Such simplicity is also mindfulness. It is an author letting thoughts speak in words and words speak to words.

Reading Challenge:

Read nonfiction, searching for the rhetorical tricks and devices making all writing delightful.

Writing Challenge:

Create a new metaphor to replace a standard one. For example, comparing rivers to snakes is standard. Alda refreshes that comparison by using the small intestine.

What are some standard comparisons?

Foxes are sly.
Rocks are dumb.
Safe places are havens and harbors.
Knowledge is a bright light.
Fear is a caged animal.

Wednesday, February 18, 2015

Countdown: Our Last, Best Hope for a Future on Earth? By Alan Weisman: A Lesson in Styles

Connye Griffin is My Writing and Editing Coach

Consider this paragraph from journalist Alan Weisman’s 2013 nonfiction book, Countdown, about overpopulation and its impact upon the Earth and its residents:

The first to speak, Dr. John Guillebaud, is professor emeritus of family planning and reproductive health at University College, London. Guillebaud, his dark suit punctuated by an orange daisy in his lapel, notes that every year the world adds the equivalent of another Germany or Egypt. He invites people to try to imagine where to fit another of either on the planet. He talks about the human gluttony behind the recent BP--née British Petroleum--outrage in the Gulf of Mexico in pursuit of a bit more of the world’s remaining known oil (Weisman, Alan. Countdown: Our Last, Best Hope for A Future on Earth? New York: Back Bay, 2013. Print. 112).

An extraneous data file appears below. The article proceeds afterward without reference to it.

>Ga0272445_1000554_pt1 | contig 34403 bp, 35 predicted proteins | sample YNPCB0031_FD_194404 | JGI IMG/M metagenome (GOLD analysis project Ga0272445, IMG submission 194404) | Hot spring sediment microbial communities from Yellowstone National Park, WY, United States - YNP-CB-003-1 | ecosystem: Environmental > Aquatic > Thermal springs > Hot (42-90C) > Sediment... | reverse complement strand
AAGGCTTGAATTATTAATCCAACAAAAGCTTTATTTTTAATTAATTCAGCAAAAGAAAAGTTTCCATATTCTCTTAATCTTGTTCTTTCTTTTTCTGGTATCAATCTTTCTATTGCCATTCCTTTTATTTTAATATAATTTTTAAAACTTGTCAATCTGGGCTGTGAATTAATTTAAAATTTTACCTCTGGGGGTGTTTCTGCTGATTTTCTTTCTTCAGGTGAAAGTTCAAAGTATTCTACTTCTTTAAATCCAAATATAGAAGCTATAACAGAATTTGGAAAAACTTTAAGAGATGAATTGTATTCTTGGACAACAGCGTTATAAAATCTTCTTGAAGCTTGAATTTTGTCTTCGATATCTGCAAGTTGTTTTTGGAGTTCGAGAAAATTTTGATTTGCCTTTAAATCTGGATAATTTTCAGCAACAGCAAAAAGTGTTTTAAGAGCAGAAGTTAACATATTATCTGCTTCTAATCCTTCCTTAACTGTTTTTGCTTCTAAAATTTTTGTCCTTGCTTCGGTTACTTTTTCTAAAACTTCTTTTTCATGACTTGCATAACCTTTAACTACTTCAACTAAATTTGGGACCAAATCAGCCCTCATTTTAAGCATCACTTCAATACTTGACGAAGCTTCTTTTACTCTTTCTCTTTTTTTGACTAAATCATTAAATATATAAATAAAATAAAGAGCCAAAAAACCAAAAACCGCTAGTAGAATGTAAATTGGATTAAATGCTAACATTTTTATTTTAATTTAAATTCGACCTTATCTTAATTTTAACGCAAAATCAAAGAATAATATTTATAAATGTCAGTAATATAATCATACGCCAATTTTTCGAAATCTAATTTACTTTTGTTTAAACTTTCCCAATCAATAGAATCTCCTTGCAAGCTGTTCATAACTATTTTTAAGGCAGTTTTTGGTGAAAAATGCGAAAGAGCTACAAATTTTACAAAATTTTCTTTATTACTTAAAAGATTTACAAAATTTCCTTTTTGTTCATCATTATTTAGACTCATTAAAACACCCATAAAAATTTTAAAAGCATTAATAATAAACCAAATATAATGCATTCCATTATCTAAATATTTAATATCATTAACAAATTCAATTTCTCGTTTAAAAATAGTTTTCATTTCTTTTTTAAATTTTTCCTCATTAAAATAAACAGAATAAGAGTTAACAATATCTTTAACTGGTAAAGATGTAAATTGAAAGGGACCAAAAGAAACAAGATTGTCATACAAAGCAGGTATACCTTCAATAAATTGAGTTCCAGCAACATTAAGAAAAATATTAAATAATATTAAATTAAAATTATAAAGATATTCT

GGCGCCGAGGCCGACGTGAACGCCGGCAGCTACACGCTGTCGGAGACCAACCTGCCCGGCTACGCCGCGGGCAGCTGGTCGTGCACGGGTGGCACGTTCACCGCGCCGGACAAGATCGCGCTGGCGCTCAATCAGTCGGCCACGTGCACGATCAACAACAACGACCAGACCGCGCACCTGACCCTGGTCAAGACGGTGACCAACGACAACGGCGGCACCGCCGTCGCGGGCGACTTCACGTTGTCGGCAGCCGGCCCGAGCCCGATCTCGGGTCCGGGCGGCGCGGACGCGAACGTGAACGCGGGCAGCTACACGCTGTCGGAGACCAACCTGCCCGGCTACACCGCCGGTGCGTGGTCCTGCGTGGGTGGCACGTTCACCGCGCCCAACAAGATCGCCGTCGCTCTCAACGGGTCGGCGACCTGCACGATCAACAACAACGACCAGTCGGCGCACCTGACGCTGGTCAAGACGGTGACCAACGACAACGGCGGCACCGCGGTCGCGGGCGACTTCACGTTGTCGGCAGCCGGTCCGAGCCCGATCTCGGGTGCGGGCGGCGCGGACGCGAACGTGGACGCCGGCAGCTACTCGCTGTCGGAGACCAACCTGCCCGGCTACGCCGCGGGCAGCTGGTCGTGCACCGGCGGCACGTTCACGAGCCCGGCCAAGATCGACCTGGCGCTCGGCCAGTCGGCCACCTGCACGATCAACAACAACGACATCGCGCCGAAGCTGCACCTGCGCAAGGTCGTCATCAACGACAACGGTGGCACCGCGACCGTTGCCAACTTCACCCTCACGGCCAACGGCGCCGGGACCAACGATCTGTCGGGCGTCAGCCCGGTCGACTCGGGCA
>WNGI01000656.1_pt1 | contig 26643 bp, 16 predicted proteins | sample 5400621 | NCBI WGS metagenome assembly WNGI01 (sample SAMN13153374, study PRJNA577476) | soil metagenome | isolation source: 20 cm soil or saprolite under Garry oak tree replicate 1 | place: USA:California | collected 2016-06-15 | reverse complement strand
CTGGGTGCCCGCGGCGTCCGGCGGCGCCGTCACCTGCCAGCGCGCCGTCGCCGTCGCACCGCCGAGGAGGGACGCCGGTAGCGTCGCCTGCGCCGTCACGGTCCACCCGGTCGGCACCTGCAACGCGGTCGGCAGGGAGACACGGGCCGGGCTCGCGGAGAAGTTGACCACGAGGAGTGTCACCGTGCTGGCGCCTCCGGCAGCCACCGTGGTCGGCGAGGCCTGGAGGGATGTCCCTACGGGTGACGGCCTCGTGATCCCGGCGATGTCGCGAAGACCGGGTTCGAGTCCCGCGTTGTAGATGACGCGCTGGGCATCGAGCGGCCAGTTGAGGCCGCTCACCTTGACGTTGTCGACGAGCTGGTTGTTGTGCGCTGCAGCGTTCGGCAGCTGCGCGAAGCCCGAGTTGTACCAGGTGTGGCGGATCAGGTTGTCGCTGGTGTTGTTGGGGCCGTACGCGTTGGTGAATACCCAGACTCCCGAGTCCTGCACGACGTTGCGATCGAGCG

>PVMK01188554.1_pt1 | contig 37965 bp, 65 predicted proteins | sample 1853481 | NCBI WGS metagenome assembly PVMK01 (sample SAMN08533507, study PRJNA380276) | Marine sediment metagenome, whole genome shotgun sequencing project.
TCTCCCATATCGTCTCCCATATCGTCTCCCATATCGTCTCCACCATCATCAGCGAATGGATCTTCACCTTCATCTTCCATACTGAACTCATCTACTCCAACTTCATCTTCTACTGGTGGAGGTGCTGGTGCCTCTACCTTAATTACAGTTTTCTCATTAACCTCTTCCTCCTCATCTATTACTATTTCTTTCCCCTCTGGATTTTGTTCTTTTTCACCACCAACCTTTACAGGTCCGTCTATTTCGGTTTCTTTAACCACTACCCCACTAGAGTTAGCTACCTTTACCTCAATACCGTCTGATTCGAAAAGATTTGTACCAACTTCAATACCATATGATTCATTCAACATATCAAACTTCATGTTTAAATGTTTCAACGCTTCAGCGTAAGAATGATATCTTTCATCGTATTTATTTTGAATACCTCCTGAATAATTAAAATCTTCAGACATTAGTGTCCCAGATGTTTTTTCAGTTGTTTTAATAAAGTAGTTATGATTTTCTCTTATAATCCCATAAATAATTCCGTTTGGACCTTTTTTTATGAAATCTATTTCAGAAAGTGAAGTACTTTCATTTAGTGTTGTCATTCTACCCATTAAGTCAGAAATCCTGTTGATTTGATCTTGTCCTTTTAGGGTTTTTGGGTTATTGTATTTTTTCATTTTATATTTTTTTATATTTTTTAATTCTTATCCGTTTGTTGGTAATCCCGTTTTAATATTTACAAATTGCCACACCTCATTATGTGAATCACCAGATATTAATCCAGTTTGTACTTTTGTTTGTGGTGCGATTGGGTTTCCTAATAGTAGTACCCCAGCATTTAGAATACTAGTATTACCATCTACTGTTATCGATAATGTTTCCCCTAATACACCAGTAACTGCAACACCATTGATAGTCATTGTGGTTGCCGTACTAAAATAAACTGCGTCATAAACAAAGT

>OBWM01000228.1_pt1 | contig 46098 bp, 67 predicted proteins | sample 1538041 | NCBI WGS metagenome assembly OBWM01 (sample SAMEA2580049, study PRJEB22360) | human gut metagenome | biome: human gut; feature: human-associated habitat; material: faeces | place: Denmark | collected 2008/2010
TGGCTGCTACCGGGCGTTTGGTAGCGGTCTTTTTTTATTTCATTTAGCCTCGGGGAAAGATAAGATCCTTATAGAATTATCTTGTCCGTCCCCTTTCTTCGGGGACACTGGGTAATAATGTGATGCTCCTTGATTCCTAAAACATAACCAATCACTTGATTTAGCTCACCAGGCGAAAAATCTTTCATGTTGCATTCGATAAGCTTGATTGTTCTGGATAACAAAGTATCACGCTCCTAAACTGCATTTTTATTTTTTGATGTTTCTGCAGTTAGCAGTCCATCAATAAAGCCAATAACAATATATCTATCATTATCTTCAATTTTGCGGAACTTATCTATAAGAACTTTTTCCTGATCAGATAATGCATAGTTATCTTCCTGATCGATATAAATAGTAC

Now consider this paragraph in the hands of a news editor. It might be returned to the author, Weisman, with the following marks:

The first to speak, Dr. John Guillebaud, is professor emeritus of family planning and reproductive health at University College, London. Guillebaud, his dark suit punctuated by an orange daisy in his lapel, notes that every year the world adds the equivalent of another Germany or Egypt annually. He invites people to try to imagine where to fit another of either on the planet. He talks about the human gluttony behind the recent BP--née British Petroleum--outrage in the Gulf of Mexico in pursuit of a bit more of the world’s remaining known oil.